close enough to adjust it normally by turning the distributor.

                Can anyone confirm that the normal Number One plug wire position on the rotor cap is at 10:00 or should it be at 9:00?

                Regards,
                Clarence

                Comment


                • #9
                  Originally posted by cbonner757 View Post
                  Hey, I see you do radio stuff. I've been restoring tube AM/FM/SW sets for several years, but my 51 Stude radio will be my first car radio.
                  I have the power line pigtail with one half of the fuse connector that connects to the radio. Where can I get the other half of that connector, or do I have to make up a new one? And where is the best place to draw power to the radio?

                  Regards,
                  Clarence
                  Those fuse holders were common in 1950 and a similar design lasted into the 70's. It's probably best to just get a complete new fuse holder from one of the electronics supply firms, or if you have any TV - radio repair parts stores left in your area, they would have them.
                  The power comes from the ACC or accessory terminal of the ignition switch. That's the one that is hot in BOTH the ON position and the accessory position (turned counter clockwise) of the switch.

                  Good luck in your rebuild. 51's have a good parts layout and have room to work inside them - features that earlier and later radios did not have.
                  RadioRoy, specializing in AM/FM conversions with auxiliary inputs for iPod/satellite/CD player. In the old car radio business since 1985.

                  17A-S2 - 50 Commander convertible
                  10G-C1 - 51 Champion starlight coupe
                  10G-Q4 - 51 Champion business coupe
                  4H-K5 - 53 Commander starliner hardtop
                  5H-D5 - 54 Commander Conestoga wagon
                  56B-D4 - 56 Commander station wagon
                  60V-L6 - 60 Lark convertible

                  Comment


                  • #10
                    timing

                    Originally posted by cbonner757 View Post
                    Thanks, Dave. The 1.5 inch socket was good enough, and I got it positioned to the IGN timing mark letters on the right stroke. Tested with a spark tester that looks like a spark plug, where you watch for the spark (and can hear it click). I chose to turn the pulley from beneath the car, which was fairly easy.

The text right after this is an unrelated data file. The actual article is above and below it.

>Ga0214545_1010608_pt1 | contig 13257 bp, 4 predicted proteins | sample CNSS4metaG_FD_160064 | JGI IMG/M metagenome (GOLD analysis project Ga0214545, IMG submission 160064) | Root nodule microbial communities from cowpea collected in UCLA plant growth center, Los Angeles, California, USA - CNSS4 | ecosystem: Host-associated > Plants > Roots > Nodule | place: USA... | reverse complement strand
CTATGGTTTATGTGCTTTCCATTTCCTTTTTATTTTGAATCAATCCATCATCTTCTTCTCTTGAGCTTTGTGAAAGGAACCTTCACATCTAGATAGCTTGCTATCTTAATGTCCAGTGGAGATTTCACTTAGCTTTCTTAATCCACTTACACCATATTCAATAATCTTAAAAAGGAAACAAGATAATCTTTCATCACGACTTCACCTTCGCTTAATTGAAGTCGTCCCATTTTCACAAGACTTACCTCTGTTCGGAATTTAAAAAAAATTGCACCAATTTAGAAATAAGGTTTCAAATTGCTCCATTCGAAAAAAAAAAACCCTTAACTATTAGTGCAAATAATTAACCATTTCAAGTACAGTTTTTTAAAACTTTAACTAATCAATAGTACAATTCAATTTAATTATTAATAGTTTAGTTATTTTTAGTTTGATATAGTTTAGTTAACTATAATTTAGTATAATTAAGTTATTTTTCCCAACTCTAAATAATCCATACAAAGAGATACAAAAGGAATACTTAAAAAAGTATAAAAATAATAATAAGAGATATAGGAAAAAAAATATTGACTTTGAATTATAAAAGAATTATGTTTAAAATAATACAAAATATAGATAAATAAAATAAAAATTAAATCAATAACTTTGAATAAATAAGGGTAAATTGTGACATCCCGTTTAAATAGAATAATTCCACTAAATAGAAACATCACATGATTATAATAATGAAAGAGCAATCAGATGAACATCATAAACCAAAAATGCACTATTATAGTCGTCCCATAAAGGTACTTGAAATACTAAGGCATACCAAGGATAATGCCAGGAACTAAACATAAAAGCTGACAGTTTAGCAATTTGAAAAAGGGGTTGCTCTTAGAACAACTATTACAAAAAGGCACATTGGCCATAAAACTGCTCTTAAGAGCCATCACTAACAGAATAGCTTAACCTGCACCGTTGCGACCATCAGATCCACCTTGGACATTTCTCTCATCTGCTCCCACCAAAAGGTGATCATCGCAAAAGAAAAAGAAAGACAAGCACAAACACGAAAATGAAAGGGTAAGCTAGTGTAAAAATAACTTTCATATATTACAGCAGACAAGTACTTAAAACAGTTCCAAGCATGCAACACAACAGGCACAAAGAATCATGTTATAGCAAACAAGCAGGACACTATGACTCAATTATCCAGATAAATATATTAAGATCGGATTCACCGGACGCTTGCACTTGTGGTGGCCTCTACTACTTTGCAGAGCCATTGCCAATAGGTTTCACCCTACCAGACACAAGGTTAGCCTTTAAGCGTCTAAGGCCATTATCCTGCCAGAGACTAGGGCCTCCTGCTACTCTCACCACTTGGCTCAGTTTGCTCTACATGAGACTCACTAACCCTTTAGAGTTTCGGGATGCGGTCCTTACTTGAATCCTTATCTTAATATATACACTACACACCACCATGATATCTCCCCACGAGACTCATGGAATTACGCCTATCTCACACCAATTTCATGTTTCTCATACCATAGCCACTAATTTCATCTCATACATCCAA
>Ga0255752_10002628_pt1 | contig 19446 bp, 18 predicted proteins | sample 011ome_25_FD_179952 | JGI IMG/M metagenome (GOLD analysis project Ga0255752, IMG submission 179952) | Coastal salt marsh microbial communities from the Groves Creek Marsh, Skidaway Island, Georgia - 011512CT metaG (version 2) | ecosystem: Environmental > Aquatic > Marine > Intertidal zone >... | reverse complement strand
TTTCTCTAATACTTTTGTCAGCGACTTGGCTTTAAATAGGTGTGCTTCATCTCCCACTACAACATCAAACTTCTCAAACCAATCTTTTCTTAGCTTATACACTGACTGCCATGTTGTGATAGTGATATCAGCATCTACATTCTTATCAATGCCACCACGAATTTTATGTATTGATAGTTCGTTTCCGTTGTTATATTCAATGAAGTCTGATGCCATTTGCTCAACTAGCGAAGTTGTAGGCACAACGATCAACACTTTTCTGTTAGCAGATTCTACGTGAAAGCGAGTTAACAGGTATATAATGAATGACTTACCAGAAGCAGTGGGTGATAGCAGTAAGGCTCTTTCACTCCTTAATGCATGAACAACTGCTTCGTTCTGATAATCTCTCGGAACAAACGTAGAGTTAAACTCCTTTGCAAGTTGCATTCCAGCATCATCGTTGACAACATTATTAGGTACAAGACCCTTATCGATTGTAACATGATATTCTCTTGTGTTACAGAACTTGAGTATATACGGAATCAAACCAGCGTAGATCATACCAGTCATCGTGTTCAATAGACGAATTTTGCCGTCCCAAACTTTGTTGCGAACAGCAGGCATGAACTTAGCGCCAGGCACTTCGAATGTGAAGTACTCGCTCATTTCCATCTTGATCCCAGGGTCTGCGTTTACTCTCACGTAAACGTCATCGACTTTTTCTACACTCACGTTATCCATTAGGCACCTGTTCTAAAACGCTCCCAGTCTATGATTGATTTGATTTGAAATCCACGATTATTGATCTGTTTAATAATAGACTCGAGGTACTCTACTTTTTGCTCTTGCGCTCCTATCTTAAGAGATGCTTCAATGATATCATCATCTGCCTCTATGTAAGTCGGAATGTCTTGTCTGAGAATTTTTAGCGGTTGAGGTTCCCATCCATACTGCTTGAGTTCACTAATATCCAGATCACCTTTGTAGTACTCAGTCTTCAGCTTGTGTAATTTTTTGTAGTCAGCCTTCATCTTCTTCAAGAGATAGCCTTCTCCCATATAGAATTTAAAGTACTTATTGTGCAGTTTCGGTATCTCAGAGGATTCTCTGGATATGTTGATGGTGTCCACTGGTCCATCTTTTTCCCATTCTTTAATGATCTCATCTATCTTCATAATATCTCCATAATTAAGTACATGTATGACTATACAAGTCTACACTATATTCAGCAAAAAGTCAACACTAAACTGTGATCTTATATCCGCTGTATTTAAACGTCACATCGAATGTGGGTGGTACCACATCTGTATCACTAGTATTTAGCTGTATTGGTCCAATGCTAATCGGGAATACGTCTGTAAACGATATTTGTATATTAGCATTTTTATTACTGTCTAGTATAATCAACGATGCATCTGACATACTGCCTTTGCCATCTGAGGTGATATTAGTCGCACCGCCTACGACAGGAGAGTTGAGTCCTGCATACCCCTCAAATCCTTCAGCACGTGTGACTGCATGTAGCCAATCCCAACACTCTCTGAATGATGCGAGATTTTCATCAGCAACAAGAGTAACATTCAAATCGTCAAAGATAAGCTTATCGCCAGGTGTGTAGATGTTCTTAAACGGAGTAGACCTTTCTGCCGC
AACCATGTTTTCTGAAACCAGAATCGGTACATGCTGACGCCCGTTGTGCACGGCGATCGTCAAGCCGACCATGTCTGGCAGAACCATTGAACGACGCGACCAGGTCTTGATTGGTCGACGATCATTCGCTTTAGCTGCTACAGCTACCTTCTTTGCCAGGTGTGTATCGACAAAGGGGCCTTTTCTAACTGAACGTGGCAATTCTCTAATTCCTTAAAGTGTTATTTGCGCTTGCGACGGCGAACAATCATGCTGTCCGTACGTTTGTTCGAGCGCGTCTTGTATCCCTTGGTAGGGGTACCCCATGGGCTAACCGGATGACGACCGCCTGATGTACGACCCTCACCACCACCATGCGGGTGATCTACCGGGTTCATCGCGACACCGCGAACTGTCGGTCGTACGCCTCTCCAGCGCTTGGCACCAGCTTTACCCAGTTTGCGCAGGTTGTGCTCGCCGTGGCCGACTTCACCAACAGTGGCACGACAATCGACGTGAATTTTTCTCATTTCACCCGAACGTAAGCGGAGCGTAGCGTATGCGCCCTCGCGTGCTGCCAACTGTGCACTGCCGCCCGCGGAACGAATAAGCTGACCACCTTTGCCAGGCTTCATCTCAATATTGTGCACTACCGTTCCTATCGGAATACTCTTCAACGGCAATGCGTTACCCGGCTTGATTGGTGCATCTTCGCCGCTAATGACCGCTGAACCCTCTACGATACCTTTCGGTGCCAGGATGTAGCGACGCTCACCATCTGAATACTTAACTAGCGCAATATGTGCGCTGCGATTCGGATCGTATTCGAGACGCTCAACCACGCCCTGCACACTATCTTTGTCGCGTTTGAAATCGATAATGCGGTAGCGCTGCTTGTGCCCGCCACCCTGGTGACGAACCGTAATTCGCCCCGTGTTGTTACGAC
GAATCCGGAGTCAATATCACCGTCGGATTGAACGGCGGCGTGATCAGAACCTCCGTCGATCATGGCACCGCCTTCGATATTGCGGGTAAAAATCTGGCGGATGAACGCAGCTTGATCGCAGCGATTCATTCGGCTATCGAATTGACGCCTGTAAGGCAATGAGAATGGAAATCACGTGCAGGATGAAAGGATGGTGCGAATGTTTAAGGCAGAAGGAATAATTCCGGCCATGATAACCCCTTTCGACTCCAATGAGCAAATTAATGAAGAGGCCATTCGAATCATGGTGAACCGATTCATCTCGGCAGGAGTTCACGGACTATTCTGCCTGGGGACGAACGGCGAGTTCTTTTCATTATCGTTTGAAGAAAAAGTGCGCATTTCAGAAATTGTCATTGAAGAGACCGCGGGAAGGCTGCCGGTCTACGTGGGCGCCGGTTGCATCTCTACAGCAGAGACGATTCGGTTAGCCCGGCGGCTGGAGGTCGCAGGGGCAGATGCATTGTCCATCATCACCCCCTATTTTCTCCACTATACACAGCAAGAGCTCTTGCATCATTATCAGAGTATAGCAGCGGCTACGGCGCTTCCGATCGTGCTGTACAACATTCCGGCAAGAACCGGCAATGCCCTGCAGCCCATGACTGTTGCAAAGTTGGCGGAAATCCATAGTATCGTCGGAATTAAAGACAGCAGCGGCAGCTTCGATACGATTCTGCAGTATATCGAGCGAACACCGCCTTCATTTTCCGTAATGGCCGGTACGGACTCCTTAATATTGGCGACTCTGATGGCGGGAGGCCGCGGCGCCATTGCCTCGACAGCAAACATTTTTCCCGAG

But I'd like to try the light, but I'm not clear on how you hooked it up. You mean you soldered bulb tip contact for ground, and the metal on the side of the bulb base to hot? And where on the distributor did you connect the hot wire? To number one plug on the rotor cap?
                    I tried using a probe light tester (12v) which did light when I tested across the battery, but never did get it to light enough to see it when I turned the engine over by hand (or even with the starter) by probing the number one spark plug wire's spark plug end (unplugged from the spark plug).

                    It does appear that my timing is quite off from where I thought it was. My old notes from a couple of years ago (before a distributor rebuild) said the Number One plug on the rotor cap is at 10:00. But the timing light showed the IGN timing mark way off--it's firing way too soon to match that mark, with not enough travel in moving the distributor. Tomorrow I plan to move the spark plug wires forward one position counter-clockwise to see if that gets the IGN mark
                    close enough to adjust it normally by turning the distributor.

                    Can anyone confirm that the normal Number One plug wire position on the rotor cap is at 10:00 or should it be at 9:00?

                    Regards,
                    Clarence
                    Firstly lets start with the timing light, with a 6 volt single contact light bulb attach a wire to the contact with solder, don't over heat it. On the other end of the wire attach an aligator clip and attach it to the distributor contact. Now with an other wire with aligator clips on each end attach to the base of the light bulb and the other end to ground. With the key on rotate the motor by hand and each time the points close the light will light. Mark the IGN on the pulley with white paint. When that matk is in line with the pointer that is #1 fireing position. To confirm #1 piston is TDC remove the plug insert your thumb and rotate with starter as you feel the puff at that moment look for the the timing mark, advance the crank by hand to place the IGN mark in line with the pointer and the light will be on. Take note where the roter is pointing, that position is #1 fireing. Trace the wire down from #1 it should correspond with the position of the roter. The rotor on my engine sits at 1:00, the worst thing that could happen is it could be out 180 if so remove the distributor just far enough to remove it from the oil pump and rotate it 180 and reinsert. If it is in correct then trace the wire from #1 to the position of the rotor and follow the order 1-5-3-6-2-4- take note the direction of the rotor. Contact me if you need further

                    Comment


                    • #11
                      timing